Throughout the Limerick Voice’s investigation on HIV in Limerick the hardest challenge was to get those living with HIV to tell their story.
Many shared their stories, many positive stories emerged. Unfortunately, due to fear induced by ignorance and the stigma surrounding HIV these Limerick people from all walks of life refrained from going on record.
Michael O’Malley a gay man originally from County Limerick, featured in the RTE documentary “the Undetectables”.
He returned to live in Limerick city to care for his mother during Covid.
Despite receiving abuse over the years because of his HIV status, he continues to be a brave advocate to spread the word about this stealthy virus that is raging among us in Limerick.
Limerick Voice reporter Alison Carr met up with Mr O’Malley and Skyler his dog, in Rift Café on Mallow Street. Skyler is a regular in the city centre coffee shop.
Q. How many years have been living with HIV.
I should know but, I was 28 or 29, it’s been over 20 odd years. Back then I was on 14 tablets a day, we did not know how to control it people were still dying. These drugs were causing so many other complications, today with advancements in medical science I am on one tablet and healthy. I’ll probably live longer than most people.
Q. Was it difficult telling people you were ‘Poz’?
At the start I was extremely open about it. A. You must be honest to yourself and B. with other people, there were still a lot of people who wanted to have unprotected sex including myself. Then the abuse started. People were ignorant back then. U=U If your viral load is managed you may have unprotected sex with your partner.
Q. Dating, when do you tell someone you are HIV positive?
As Panti says: “Every time you go on a date it’s like coming out all over again.” Is it during the throws of passion do I tell someone? Do you sit down before you kiss the person and tell them? During dinner pass the salt by the way I have HIV. It is hard, it is something I must live with. It is about honesty, as someone once said to me: “if they react badly, they’re probably not for you.”
Q. Have you experienced stigma?
Over the years I was getting abuse, abuse from gay people, the language they used was “unclean” and that was from my own community. I became less public about it. With this complication in my life, I began to drink too much. After a breakup due to HIV, I realised it was a trigger and that is what got me to go into therapy.
People were attacking me, and this was part of who I am. It weakened me a lot as a person, it knocks your self-confidence. It can eat into honestly in relationships, its constant but now I know HIV is not just who I am. That has been part of the arc of me living with HIV.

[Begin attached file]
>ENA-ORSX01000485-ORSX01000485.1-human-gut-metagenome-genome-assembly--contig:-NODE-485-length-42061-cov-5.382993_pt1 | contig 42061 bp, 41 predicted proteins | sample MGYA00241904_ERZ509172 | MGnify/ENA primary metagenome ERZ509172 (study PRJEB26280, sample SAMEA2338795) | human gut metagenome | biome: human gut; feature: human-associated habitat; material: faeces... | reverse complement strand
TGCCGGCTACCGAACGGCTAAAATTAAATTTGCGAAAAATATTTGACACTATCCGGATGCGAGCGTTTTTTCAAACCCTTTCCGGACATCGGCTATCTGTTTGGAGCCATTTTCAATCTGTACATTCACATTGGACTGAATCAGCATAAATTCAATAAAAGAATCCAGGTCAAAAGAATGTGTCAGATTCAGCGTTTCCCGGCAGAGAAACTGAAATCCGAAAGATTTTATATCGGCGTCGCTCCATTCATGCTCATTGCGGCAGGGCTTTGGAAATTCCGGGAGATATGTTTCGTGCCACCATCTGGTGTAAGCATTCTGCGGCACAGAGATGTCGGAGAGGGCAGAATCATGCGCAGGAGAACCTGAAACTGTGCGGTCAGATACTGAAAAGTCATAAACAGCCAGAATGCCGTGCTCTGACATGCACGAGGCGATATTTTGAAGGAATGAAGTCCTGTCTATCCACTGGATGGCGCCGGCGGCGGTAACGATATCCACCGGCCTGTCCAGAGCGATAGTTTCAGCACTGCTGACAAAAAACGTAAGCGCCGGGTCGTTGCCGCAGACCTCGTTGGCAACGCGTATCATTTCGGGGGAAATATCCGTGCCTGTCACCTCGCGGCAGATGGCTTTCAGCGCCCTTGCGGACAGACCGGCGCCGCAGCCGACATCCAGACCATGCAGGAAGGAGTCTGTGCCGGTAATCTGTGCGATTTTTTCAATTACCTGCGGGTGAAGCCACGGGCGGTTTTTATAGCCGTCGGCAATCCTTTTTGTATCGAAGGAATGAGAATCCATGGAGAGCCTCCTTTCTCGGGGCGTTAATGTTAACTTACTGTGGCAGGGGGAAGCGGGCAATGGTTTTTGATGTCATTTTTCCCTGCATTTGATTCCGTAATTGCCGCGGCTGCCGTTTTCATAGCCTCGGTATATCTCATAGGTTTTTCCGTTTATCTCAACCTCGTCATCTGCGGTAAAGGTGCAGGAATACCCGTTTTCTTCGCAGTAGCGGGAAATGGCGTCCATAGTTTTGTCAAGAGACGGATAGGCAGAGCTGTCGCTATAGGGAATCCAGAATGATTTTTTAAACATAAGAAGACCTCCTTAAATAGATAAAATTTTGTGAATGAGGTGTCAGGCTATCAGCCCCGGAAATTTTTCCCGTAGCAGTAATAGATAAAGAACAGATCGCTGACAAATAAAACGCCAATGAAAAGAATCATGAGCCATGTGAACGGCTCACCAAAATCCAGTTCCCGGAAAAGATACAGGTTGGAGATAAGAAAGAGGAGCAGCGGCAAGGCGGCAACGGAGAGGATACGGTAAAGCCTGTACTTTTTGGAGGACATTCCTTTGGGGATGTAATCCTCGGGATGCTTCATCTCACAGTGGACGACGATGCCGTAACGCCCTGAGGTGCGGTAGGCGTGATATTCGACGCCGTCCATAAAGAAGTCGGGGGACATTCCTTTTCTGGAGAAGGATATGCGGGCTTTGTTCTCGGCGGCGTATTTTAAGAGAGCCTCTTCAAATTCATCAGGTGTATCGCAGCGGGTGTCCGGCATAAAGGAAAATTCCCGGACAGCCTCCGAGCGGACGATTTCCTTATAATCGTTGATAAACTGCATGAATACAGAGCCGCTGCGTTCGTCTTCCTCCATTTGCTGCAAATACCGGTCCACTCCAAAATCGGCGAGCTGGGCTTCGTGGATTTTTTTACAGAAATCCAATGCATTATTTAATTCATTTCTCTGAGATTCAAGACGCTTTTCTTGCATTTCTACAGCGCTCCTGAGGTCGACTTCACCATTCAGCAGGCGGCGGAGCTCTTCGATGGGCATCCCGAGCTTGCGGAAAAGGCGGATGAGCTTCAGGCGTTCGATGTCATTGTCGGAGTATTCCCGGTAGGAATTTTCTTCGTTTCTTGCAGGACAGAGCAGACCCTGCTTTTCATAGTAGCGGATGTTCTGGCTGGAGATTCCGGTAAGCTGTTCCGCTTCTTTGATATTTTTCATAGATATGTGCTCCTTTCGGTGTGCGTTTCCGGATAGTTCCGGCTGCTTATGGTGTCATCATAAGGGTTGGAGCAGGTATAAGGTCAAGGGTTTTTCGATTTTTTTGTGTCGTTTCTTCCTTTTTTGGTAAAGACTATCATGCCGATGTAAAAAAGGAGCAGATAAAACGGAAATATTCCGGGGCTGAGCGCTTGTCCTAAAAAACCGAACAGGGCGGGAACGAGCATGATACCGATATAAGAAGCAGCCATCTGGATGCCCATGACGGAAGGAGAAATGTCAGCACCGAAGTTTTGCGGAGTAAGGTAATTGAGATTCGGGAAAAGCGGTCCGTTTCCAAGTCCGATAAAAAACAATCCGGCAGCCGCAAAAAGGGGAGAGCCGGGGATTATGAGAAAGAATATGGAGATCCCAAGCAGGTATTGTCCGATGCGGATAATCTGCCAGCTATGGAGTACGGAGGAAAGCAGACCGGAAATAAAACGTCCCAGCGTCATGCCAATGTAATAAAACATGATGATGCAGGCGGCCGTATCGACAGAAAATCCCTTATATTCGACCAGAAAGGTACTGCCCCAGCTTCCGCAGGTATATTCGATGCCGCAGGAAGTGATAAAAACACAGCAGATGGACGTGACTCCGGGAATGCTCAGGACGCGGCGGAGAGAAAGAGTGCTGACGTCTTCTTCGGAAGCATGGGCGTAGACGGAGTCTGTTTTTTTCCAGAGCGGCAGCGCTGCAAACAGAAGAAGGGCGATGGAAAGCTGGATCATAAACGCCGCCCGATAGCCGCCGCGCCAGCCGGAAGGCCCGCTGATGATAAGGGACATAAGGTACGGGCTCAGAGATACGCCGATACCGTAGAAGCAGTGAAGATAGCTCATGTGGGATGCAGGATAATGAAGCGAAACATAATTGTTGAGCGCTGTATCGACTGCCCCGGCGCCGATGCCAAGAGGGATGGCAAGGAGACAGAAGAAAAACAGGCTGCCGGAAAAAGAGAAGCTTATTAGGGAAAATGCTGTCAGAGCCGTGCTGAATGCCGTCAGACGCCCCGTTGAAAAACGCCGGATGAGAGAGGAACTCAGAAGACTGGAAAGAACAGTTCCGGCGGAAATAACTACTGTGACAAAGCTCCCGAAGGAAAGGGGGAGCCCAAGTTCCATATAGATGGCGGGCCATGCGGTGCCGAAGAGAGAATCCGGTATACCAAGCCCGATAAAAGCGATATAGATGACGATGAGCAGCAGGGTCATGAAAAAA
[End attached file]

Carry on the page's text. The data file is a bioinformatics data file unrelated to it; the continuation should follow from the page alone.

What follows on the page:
Q. Have you ever come off your meds, if so, what happened.
I’m undetectable now, one tablet a day ‘symtuza’. I was undetectable for years. Back then, you had multiple meds you had to take at certain times. I would forget to bring them out, I’d remember my eye gel but forget my meds so I stopped taking them.
I was fine I thought, then Michael my best friend got sick and died. He was the loveliest soul from the west of Ireland, he was my wingman, we fought over the same men, he was my rock. That changed everything for me, so I went back to my consultant and started to look after myself.
Q. Why is it so important that Limerick has a consultant to deal with HIV patients, what exactly do they do?
It is shocking Limerick do not have one presently. Not everyone can take the same meds, it is a multi-disciplinary approach because people with HIV get weird things, skin problems, you need psychological supports, dermatologists, pulmonary experts, social workers, research academics, there is a whole team orchestrated by the consultant. I am fortunate I can afford to travel. It costs €250 for a visit if going public travelling to Dublin or Cork, the travel costs alone, not everyone can afford it.
Q. Are you surprized by rise in HIV cases and the change of demographic of those infected?
No, the demographic that are presenting with HIV are white heterosexual males using steroids in gyms. Trying to get gyms to come on board, they do not want to engage to be known as dirty gyms. Systematically in hospitals now bloods are taken in A and E departments, they were finding people coming in with unusual complications, Liver failure, women in their 30’s in early stage of pregnancy presenting with problems, HIV was not the go-to thing to look for.
Q. Do you think people are more or, less aware of HIV than 20 years ago?
Ironically less, the demographic that are getting it are unaware of it. Our national schools are not dealing with it. Kids have access to phones earlier yet have zero sexual health education. Middle class parents are shielding their kids. Years ago it was on billboards, tv, gay clubs were throwing condoms around. It is not just HIV, gonorrhoea, syphilis, an array of STI’s are on the rise.
Q. Were you worried about Covid_19?
Between the first and second lockdown my consultant said nobody in the Guide Clinic had contacted Covid. We knew and were aware of the risks and were quite happy to follow the rules. You learn to step back and look at how you live, you eat healthier, keep fit, get enough sleep, you become in tune with your body a bit more.
Q. What do you think can be done to get the message out there?
The government have a certain fiscal responsibility, the HSE too but it must come from the wider community. Limerick is saturated with sporting organisations. GAA clubs, rugby clubs, gyms, schools at a younger age, parents, the Arts, people not living with HIV. We all are responsible.
Q. Finally… where did you get the name ‘Skyler’ for your dog?
From the show ‘the Wire.’